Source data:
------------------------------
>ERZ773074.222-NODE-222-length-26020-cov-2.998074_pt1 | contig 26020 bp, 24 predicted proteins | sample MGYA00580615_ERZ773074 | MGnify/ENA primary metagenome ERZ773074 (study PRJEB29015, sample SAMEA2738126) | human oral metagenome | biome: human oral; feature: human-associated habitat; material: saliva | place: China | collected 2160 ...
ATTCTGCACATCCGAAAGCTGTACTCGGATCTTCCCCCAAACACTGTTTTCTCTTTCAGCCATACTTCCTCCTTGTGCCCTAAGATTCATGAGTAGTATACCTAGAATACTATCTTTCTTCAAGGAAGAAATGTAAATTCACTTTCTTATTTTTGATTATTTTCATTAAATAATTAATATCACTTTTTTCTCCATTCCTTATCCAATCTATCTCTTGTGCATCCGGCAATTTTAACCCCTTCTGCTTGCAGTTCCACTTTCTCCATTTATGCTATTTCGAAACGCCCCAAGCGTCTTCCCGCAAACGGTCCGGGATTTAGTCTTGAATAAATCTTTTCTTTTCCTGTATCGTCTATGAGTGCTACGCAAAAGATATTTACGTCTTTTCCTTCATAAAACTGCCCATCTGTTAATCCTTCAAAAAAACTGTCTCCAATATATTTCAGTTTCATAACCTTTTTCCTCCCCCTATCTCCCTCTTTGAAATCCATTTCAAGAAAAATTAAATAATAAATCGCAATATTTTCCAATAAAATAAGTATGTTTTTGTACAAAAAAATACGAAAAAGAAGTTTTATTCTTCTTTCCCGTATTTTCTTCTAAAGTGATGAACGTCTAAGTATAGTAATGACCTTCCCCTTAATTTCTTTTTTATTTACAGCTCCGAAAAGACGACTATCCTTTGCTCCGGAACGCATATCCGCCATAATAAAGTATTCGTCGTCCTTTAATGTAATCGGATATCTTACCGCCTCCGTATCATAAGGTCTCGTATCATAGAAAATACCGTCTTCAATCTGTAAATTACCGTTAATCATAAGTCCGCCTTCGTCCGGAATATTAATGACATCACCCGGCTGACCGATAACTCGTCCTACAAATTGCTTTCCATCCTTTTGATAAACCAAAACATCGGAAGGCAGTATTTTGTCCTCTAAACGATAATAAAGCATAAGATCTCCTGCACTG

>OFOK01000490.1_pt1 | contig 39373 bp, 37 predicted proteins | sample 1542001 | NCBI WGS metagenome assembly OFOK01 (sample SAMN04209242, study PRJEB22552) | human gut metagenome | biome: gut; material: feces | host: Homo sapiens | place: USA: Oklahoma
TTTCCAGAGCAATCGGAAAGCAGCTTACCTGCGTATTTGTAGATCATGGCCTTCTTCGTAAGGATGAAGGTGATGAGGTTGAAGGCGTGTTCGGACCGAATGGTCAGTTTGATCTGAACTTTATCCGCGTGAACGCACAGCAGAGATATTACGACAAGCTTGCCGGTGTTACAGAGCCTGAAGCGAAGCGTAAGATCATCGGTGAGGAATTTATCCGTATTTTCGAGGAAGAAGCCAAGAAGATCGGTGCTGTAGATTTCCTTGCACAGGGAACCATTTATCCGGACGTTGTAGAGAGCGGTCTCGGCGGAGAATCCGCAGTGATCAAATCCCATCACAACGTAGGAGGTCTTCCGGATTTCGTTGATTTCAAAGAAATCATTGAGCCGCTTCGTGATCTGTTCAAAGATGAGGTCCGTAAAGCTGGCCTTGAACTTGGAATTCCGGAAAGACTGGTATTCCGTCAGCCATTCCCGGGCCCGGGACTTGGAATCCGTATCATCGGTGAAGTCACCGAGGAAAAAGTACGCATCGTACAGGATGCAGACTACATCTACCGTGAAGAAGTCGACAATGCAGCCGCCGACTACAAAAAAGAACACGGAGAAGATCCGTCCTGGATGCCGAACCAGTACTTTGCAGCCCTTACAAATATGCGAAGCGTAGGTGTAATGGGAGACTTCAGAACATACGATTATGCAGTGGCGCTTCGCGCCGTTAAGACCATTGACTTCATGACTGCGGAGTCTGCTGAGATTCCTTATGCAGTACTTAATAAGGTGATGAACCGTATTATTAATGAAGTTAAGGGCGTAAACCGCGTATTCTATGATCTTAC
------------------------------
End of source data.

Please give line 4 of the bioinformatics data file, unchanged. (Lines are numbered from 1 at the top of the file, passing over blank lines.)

TTTCCAGAGCAATCGGAAAGCAGCTTACCTGCGTATTTGTAGATCATGGCCTTCTTCGTAAGGATGAAGGTGATGAGGTTGAAGGCGTGTTCGGACCGAATGGTCAGTTTGATCTGAACTTTATCCGCGTGAACGCACAGCAGAGATATTACGACAAGCTTGCCGGTGTTACAGAGCCTGAAGCGAAGCGTAAGATCATCGGTGAGGAATTTATCCGTATTTTCGAGGAAGAAGCCAAGAAGATCGGTGCTGTAGATTTCCTTGCACAGGGAACCATTTATCCGGACGTTGTAGAGAGCGGTCTCGGCGGAGAATCCGCAGTGATCAAATCCCATCACAACGTAGGAGGTCTTCCGGATTTCGTTGATTTCAAAGAAATCATTGAGCCGCTTCGTGATCTGTTCAAAGATGAGGTCCGTAAAGCTGGCCTTGAACTTGGAATTCCGGAAAGACTGGTATTCCGTCAGCCATTCCCGGGCCCGGGACTTGGAATCCGTATCATCGGTGAAGTCACCGAGGAAAAAGTACGCATCGTACAGGATGCAGACTACATCTACCGTGAAGAAGTCGACAATGCAGCCGCCGACTACAAAAAAGAACACGGAGAAGATCCGTCCTGGATGCCGAACCAGTACTTTGCAGCCCTTACAAATATGCGAAGCGTAGGTGTAATGGGAGACTTCAGAACATACGATTATGCAGTGGCGCTTCGCGCCGTTAAGACCATTGACTTCATGACTGCGGAGTCTGCTGAGATTCCTTATGCAGTACTTAATAAGGTGATGAACCGTATTATTAATGAAGTTAAGGGCGTAAACCGCGTATTCTATGATCTTAC